Follow these steps to add organic matter to your garden soil:

1. Add a 5 to 10cm layer of organic matter to the area where you intend to plant.

Go for the higher end (10cm if your garden is new or if your soil is heavy clay or very sandy. Use less if you've grown there for years or if your soil is loamy and fertile.

2. Work in the organic matter to a depth of at least 15cms.

There's nothing glamorous about spreading manure. The best way to spread organic matter is with a wheelbarrow and a shovel. Work it into the soil with a shovel, or garden fork.

Using compost

The best organic material to add to your soil is compost. Composting breaks down yard waste, agricultural waste, wood scraps, and even sludge into a crumbly soil-like material called humus.

Compost is usually clean, easy to use, and available. You can buy it in bags or have it delivered by the truckload. Most waste disposal sites make compost and sell it relatively cheap. You also can make your own compost.

Before you buy compost, ask whether the compost contains any heavy metals, such as lead, and whether the compost is safe to use in a vegetable garden. Your local health department should be able to tell you what levels of lead and heavy metals are unsafe. The staff at the landscaping supplier  also may even be able to give you a precise nutrient content if they've performed any tests on the compost.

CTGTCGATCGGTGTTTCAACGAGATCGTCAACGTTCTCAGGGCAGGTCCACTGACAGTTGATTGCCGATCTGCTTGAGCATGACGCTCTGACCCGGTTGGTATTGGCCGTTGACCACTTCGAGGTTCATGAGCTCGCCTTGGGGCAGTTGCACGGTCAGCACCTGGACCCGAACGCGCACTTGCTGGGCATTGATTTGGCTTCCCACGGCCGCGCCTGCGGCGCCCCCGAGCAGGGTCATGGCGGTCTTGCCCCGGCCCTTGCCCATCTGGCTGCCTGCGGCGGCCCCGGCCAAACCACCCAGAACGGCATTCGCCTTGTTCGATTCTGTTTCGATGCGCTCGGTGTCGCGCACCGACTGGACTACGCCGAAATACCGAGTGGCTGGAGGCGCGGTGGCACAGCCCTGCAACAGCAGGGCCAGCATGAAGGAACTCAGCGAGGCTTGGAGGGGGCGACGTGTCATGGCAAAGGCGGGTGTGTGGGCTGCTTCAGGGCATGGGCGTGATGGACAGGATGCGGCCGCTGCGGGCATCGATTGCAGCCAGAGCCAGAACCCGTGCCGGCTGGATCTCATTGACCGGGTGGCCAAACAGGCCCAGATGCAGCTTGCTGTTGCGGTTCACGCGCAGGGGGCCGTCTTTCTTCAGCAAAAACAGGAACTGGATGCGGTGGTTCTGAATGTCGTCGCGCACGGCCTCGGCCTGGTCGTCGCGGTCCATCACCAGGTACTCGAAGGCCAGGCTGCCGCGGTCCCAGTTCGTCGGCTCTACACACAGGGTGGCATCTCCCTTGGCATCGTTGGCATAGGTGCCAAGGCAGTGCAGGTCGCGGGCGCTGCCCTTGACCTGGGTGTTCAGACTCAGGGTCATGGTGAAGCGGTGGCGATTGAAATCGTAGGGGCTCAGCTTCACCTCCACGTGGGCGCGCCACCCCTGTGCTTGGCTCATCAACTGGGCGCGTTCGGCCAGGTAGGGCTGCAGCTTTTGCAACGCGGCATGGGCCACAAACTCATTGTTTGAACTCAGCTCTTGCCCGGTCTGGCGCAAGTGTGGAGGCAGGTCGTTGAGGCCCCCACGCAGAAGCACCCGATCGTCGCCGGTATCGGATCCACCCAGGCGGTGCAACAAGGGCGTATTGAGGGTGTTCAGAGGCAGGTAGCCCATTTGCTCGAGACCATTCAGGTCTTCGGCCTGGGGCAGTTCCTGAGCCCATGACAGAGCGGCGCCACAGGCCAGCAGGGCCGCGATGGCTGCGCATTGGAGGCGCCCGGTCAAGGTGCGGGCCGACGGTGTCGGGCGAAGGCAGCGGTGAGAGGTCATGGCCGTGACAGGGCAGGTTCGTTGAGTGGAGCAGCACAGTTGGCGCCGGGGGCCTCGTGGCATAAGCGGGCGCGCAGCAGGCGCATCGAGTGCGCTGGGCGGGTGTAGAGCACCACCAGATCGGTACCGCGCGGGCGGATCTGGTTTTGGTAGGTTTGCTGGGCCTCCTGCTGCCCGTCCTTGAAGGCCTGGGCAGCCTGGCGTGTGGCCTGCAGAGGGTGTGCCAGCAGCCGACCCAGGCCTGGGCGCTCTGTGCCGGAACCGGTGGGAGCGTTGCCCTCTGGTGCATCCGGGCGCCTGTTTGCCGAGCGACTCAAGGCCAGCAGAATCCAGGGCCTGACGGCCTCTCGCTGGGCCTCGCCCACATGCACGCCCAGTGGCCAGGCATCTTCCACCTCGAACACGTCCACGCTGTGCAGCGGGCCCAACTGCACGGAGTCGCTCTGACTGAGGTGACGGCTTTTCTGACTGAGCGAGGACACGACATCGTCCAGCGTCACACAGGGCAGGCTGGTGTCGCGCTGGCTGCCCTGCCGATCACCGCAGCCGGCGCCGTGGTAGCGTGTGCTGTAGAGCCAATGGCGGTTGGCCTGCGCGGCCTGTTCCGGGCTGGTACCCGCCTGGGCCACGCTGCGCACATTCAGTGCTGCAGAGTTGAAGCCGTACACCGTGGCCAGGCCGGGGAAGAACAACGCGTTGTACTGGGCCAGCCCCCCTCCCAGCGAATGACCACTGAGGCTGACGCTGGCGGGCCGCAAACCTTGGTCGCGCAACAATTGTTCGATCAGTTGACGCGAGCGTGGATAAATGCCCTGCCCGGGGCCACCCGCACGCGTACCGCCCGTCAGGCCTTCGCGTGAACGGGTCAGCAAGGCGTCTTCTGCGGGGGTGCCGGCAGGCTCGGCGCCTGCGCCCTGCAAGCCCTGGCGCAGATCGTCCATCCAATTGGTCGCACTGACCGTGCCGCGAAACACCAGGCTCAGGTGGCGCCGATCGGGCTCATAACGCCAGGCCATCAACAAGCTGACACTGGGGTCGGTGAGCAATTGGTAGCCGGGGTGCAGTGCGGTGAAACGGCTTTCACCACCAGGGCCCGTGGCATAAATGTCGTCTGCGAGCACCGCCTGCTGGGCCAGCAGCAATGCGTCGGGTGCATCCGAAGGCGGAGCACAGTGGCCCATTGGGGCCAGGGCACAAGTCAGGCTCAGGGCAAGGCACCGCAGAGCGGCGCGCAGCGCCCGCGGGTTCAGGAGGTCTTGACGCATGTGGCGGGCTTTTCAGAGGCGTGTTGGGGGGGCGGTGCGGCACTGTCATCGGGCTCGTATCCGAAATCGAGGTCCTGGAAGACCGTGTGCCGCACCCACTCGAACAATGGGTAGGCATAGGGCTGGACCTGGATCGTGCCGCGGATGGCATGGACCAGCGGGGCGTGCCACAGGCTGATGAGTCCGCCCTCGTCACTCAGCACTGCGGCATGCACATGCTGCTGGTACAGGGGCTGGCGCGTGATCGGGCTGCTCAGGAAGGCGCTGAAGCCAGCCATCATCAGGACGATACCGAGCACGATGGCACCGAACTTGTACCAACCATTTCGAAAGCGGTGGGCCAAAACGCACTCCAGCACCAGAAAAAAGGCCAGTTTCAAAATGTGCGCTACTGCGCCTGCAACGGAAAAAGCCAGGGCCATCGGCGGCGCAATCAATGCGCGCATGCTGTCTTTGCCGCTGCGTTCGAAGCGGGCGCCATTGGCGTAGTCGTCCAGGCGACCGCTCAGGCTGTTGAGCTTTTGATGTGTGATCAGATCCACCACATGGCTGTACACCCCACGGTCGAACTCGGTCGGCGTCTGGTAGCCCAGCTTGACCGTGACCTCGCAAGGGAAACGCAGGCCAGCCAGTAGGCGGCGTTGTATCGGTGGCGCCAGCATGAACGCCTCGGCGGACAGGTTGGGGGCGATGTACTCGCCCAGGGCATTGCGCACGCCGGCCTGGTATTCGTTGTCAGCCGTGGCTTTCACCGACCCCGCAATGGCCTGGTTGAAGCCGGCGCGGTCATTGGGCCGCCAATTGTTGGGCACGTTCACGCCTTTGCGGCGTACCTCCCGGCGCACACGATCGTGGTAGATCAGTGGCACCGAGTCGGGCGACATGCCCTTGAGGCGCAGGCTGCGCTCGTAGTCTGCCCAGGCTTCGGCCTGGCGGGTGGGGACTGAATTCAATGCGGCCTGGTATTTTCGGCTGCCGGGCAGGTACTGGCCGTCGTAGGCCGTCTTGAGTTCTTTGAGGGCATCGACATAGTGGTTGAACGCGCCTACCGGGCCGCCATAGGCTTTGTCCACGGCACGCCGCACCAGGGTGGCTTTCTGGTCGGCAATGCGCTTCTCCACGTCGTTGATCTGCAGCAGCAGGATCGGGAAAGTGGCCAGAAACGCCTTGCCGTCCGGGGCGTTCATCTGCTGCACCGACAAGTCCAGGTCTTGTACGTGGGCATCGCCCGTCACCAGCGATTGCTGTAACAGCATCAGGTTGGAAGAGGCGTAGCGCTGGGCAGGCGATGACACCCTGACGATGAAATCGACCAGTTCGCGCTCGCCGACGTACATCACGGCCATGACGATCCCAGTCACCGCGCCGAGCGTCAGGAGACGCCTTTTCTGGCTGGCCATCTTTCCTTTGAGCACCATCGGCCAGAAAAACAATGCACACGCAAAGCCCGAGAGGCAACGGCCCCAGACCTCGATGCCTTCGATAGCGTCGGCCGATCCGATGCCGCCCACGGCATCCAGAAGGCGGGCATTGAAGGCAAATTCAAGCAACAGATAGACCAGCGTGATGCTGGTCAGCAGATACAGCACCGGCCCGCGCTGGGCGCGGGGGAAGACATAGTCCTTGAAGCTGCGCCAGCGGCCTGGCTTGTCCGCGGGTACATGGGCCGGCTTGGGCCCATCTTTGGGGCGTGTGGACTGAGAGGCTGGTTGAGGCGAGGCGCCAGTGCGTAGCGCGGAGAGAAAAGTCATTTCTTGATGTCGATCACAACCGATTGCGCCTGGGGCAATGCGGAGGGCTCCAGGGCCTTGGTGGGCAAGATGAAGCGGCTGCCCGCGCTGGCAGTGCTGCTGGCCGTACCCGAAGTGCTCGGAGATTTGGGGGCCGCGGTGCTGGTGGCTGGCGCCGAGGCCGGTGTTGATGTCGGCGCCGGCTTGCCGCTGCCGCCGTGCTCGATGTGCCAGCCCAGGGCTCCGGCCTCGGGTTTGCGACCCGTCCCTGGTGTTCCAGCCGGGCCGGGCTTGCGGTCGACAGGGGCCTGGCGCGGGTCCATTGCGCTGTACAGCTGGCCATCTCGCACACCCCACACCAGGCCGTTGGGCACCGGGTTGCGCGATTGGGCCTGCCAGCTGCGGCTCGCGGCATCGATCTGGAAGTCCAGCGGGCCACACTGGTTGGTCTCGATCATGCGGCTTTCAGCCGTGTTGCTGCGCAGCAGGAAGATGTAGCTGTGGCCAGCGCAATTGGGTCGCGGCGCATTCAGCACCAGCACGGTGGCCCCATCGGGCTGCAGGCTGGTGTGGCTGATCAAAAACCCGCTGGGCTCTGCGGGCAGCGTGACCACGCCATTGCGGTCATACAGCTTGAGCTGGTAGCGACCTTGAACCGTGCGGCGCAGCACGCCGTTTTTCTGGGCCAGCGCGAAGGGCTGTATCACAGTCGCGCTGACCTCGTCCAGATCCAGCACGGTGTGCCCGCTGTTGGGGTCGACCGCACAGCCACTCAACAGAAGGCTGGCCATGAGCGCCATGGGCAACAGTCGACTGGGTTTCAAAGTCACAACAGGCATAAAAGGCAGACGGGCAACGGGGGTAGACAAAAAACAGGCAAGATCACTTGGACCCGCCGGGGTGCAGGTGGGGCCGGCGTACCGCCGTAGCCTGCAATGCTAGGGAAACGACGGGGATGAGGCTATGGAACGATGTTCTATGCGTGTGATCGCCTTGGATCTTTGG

Using sawdust and manure

Using organic materials other than compost — such as sawdust and manure — is fine, but these materials present a few problems that compost doesn't. 

Here are some advantages and disadvantages:

·        Sawdust adds organic matter to your soil, which eventually breaks down and forms humus. However, the sawdust also robs the soil of nitrogen when it decomposes, so you have to add more fertilizer to compensate.

Livestock manure improves your soil's nitrogen level. However, livestock diets often include lots of hay that's full of weed seeds, which may germinate in your vegetable garden. Some manures (such as horse manure) add organic matter and some nutrients to your soil, but they're also loaded with bedding materials (like dried hay) that cause the same problem that adding sawdust causes.

If you use manure, make sure it has been sitting around for a year or two, so it's decomposed, and the salts have been leached out. Too much salt in the soil can be harmful to plants. Good quality compost or fully decomposed manure should have a dark brown color, earthy smell, and have little original material visible.

Ideal vegetable garden soil should be loose, deep and crumbly. It should drain well (water should not stand on top after rain) and contain plenty of organic matter Good garden soil will deliver the right mixture of air, water, and nutrients to grow a large root system and strong, productive plants.